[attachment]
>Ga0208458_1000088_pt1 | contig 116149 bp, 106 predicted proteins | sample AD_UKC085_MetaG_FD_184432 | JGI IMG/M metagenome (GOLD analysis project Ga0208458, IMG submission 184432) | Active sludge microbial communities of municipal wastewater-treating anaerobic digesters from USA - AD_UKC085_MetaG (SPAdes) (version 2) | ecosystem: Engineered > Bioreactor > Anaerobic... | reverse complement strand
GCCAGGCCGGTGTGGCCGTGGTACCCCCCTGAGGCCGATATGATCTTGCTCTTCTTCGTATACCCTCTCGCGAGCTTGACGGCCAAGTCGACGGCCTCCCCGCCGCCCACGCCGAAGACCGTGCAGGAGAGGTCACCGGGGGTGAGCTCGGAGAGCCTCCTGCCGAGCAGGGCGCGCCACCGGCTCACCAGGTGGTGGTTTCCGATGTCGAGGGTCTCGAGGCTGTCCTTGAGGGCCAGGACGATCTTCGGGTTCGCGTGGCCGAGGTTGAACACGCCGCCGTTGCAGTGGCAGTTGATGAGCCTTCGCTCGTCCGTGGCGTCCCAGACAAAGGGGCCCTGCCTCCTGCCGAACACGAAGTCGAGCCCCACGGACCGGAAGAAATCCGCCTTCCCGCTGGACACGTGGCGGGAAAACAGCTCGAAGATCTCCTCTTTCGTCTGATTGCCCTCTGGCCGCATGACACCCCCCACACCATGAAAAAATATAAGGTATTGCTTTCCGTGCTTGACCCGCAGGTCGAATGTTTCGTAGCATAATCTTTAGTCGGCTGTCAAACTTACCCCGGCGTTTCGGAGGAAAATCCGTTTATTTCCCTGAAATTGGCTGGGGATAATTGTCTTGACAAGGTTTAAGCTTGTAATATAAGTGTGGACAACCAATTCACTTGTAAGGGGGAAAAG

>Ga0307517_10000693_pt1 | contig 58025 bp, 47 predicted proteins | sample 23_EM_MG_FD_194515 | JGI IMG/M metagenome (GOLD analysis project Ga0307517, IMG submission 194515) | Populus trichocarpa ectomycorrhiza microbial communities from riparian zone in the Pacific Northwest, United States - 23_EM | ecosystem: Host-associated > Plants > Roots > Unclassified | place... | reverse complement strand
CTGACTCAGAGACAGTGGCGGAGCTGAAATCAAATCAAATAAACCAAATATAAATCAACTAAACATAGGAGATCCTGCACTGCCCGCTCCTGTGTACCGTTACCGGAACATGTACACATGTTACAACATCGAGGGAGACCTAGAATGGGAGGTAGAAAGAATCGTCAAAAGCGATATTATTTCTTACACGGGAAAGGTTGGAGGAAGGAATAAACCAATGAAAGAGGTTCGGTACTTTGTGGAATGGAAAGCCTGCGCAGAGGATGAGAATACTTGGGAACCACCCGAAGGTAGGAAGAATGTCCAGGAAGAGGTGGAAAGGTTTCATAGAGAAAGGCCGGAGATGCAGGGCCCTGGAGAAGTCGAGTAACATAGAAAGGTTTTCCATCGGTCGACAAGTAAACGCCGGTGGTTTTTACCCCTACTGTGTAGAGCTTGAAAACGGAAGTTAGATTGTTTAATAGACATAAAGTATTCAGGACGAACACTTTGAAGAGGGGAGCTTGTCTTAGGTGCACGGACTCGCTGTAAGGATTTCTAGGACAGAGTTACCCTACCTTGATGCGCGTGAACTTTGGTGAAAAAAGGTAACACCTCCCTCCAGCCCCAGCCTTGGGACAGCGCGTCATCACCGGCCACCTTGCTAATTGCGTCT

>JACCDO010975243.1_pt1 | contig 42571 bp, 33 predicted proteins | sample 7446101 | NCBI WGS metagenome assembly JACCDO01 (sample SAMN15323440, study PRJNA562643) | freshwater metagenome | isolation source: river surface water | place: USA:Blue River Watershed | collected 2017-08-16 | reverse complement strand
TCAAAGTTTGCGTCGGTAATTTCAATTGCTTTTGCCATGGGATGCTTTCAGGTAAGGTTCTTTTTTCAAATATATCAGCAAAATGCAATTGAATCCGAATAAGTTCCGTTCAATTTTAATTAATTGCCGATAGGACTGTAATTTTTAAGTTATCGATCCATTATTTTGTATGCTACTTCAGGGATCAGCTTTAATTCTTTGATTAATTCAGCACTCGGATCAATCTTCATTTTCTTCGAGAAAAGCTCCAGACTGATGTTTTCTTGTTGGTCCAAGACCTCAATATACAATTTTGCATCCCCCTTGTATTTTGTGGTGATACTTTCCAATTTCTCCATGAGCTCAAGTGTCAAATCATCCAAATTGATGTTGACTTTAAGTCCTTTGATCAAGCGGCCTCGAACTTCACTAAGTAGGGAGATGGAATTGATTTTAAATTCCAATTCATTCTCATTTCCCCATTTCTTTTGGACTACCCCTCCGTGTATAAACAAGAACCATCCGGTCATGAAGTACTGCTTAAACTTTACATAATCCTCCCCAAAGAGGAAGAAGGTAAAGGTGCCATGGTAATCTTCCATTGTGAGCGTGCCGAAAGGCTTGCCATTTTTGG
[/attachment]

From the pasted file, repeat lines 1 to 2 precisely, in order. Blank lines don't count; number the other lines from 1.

>Ga0208458_1000088_pt1 | contig 116149 bp, 106 predicted proteins | sample AD_UKC085_MetaG_FD_184432 | JGI IMG/M metagenome (GOLD analysis project Ga0208458, IMG submission 184432) | Active sludge microbial communities of municipal wastewater-treating anaerobic digesters from USA - AD_UKC085_MetaG (SPAdes) (version 2) | ecosystem: Engineered > Bioreactor > Anaerobic... | reverse complement strand
GCCAGGCCGGTGTGGCCGTGGTACCCCCCTGAGGCCGATATGATCTTGCTCTTCTTCGTATACCCTCTCGCGAGCTTGACGGCCAAGTCGACGGCCTCCCCGCCGCCCACGCCGAAGACCGTGCAGGAGAGGTCACCGGGGGTGAGCTCGGAGAGCCTCCTGCCGAGCAGGGCGCGCCACCGGCTCACCAGGTGGTGGTTTCCGATGTCGAGGGTCTCGAGGCTGTCCTTGAGGGCCAGGACGATCTTCGGGTTCGCGTGGCCGAGGTTGAACACGCCGCCGTTGCAGTGGCAGTTGATGAGCCTTCGCTCGTCCGTGGCGTCCCAGACAAAGGGGCCCTGCCTCCTGCCGAACACGAAGTCGAGCCCCACGGACCGGAAGAAATCCGCCTTCCCGCTGGACACGTGGCGGGAAAACAGCTCGAAGATCTCCTCTTTCGTCTGATTGCCCTCTGGCCGCATGACACCCCCCACACCATGAAAAAATATAAGGTATTGCTTTCCGTGCTTGACCCGCAGGTCGAATGTTTCGTAGCATAATCTTTAGTCGGCTGTCAAACTTACCCCGGCGTTTCGGAGGAAAATCCGTTTATTTCCCTGAAATTGGCTGGGGATAATTGTCTTGACAAGGTTTAAGCTTGTAATATAAGTGTGGACAACCAATTCACTTGTAAGGGGGAAAAG